An outline for Pope John Paul II's trip next year to the United States--including California--is taking shape, but rumors and speculation are more abundant than definite information and the Vatican will not approve any final schedule until late next month at the earliest, sources said this week.
The 8-to-10-day trip in mid-September of 1987 is likely to include stops in Miami; Columbia, S.C.; New Orleans; San Antonio, Tex.; Phoenix; Los Angeles; the Salinas-Monterey area, and San Francisco, said Russell Shaw, press spokesman for the U.S. Catholic bishops.
"But the Vatican people--and the Pope himself--have the final say," Shaw added.
Shaw said he and two others on the U.S. planning committee will meet Vatican planners late next month in Rome and present a "pretty detailed schedule. . . . We hope they will like it and say 'that's what the Pope will do,' but he may revise it."
L.A. Plans Revised
Tentative plans for the Los Angeles-area leg of the trip have already been revised, and spokesmen for the Archdiocese of Los Angeles were mum on details.
Archbishop Roger M. Mahony of Los Angeles, who was unavailable for comment Tuesday, said earlier that the Southern California visit will have twin themes: immigrants and refugees, and communications.
There has been speculation that the Pope will celebrate Mass in a large outdoor arena such as Dodger Stadium, the Coliseum, Anaheim Stadium or the Rose Bowl.
Pasadena City Director Bill Thompson said Tuesday that local officials, approached about the availability of the Rose Bowl for a papal Mass on Sept. 15 or 16, 1987, had initially resisted the idea because they feared the crowds might damage the turf for UCLA football games.
But Thompson said he and another city director, Rick Cole, thought the obstacle could be overcome if the stadium seating--but not the field--was used.
"We would feel very honored to have the Pope come to Pasadena, and it's still very much in our discussions," Thompson said.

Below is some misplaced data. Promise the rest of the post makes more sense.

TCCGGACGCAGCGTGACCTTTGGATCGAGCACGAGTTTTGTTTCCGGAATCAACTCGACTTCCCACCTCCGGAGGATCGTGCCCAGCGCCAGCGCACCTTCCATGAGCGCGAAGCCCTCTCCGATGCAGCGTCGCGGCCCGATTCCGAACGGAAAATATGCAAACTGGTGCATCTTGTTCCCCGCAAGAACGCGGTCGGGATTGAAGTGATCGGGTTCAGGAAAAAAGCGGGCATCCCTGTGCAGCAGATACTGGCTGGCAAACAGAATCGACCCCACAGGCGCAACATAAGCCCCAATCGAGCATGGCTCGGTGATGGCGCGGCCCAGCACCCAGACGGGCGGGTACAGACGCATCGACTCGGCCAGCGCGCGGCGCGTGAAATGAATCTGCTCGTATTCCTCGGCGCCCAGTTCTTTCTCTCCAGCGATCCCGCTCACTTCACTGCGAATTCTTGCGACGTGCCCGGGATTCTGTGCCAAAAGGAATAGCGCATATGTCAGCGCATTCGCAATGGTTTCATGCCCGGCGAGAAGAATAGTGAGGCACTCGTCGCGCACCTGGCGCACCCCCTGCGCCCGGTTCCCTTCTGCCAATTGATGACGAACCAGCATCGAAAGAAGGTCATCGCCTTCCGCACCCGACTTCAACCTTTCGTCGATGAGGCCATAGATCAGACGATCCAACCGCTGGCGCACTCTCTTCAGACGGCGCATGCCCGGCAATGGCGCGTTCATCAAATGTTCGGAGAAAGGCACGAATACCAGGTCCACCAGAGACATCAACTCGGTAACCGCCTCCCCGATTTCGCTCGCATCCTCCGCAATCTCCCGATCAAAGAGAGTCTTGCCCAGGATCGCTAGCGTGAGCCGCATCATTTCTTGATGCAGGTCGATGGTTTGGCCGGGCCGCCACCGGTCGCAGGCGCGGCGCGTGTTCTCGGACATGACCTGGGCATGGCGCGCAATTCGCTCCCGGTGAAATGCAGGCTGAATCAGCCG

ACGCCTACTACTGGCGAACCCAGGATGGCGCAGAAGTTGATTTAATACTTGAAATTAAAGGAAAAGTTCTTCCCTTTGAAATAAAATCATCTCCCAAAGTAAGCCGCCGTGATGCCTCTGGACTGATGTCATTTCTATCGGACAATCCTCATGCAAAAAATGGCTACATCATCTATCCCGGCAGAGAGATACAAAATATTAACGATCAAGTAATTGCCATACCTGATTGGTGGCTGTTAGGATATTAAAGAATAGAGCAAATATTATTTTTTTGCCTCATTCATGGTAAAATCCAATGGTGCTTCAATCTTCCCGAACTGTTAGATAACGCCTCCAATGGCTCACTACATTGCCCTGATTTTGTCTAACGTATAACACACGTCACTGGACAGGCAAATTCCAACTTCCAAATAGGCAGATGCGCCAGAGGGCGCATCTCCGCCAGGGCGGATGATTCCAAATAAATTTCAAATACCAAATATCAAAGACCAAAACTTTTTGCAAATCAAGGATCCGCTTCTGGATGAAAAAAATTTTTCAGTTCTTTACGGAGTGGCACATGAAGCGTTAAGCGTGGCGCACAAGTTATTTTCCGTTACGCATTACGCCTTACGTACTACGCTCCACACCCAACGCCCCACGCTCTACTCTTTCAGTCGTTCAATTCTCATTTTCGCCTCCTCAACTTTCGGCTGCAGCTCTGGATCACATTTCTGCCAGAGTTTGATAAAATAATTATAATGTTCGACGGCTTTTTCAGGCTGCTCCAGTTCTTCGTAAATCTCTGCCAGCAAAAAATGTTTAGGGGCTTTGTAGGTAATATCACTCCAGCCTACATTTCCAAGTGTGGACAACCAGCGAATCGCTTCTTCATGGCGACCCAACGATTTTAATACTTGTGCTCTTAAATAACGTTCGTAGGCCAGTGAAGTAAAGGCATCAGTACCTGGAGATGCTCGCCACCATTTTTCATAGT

Another spot often mentioned for a papal Mass because of its capacity to hold up to 400,000 people is the US Festival rock concert site at Glen Helen Regional Park. The site is 65 miles east of Los Angeles near Devore, in San Bernardino County.
"We don't have any confirmation on those plans so we're not ready to talk to the press," said Sister Mary Brigid, an administrative assistant to Mahony. "We're just awaiting news on what the final itinerary will be. It's out of our hands."
Until recently, church officials had expected the Pope to meet for about 36 hours with the nation's 300 Catholic bishops at St. John's Seminary in Camarillo.
But Shaw said that in June, Vatican officials shortened the meeting to a half-day affair because of the crowded schedule during the cross-country tour.
Convening at St. John's in Ventura County would require planners to transport about 700 people--the bishops, 325 members of the press, the Pope's personal staff of 30 and an unspecified number of Secret Service agents over the 47 miles from downtown Los Angeles to Camarillo.
Short Time Period
"Camarillo was considered early in the process," Shaw said. "But if it's only a few hours, it doesn't make sense to have all that travel time."
The most likely location now for the pontiff to meet with the American hierarchy is in metropolitan Los Angeles, Shaw said. He did not elaborate.
In Northern California, Ted Elisee of the Monterey Diocese confirmed that church officials there have requested permission from the Monterey County Board of Supervisors to use the Laguna Seca raceway near Salinas on Sept. 16, 1987, during the Pope's visit to the area en route from Los Angeles to San Francisco.
Bishop Thaddeus Shubsda of the Diocese of Monterey has proposed that Pope John Paul fly by helicopter from the Monterey airport to the Carmel Mission Basilica and visit the tomb of Father Junipera Serra, the Franciscan monk who founded the California mission chain.
Proposed for Sainthood
Serra has been proposed for sainthood, and boosters hope the Pope would declare him "venerable," the next step toward being named a Catholic saint, when he visits Carmel.
After visiting Serra's tomb, and addressing an invited group of about 300, the pontiff would helicopter to the raceway, which can accommodate about 100,000.
Elisee said a major speech by the Pope on agriculture is envisioned at Laguna Seca, with representatives of both growers and farm workers participating in a closing prayer.
Under this proposal, the Pope would then go by helicopter to San Francisco, where he would stay overnight with Archbishop John Quinn.
On Sept. 17, the pontiff might celebrate Mass at Candlestick Park, church authorities have said.
John Paul's proposed schedule also calls for talks and a prayer session at St. Mary's Cathedral in San Francisco with representatives from hundreds of religious orders, and later, a meeting with lay Catholic representatives selected from across the nation.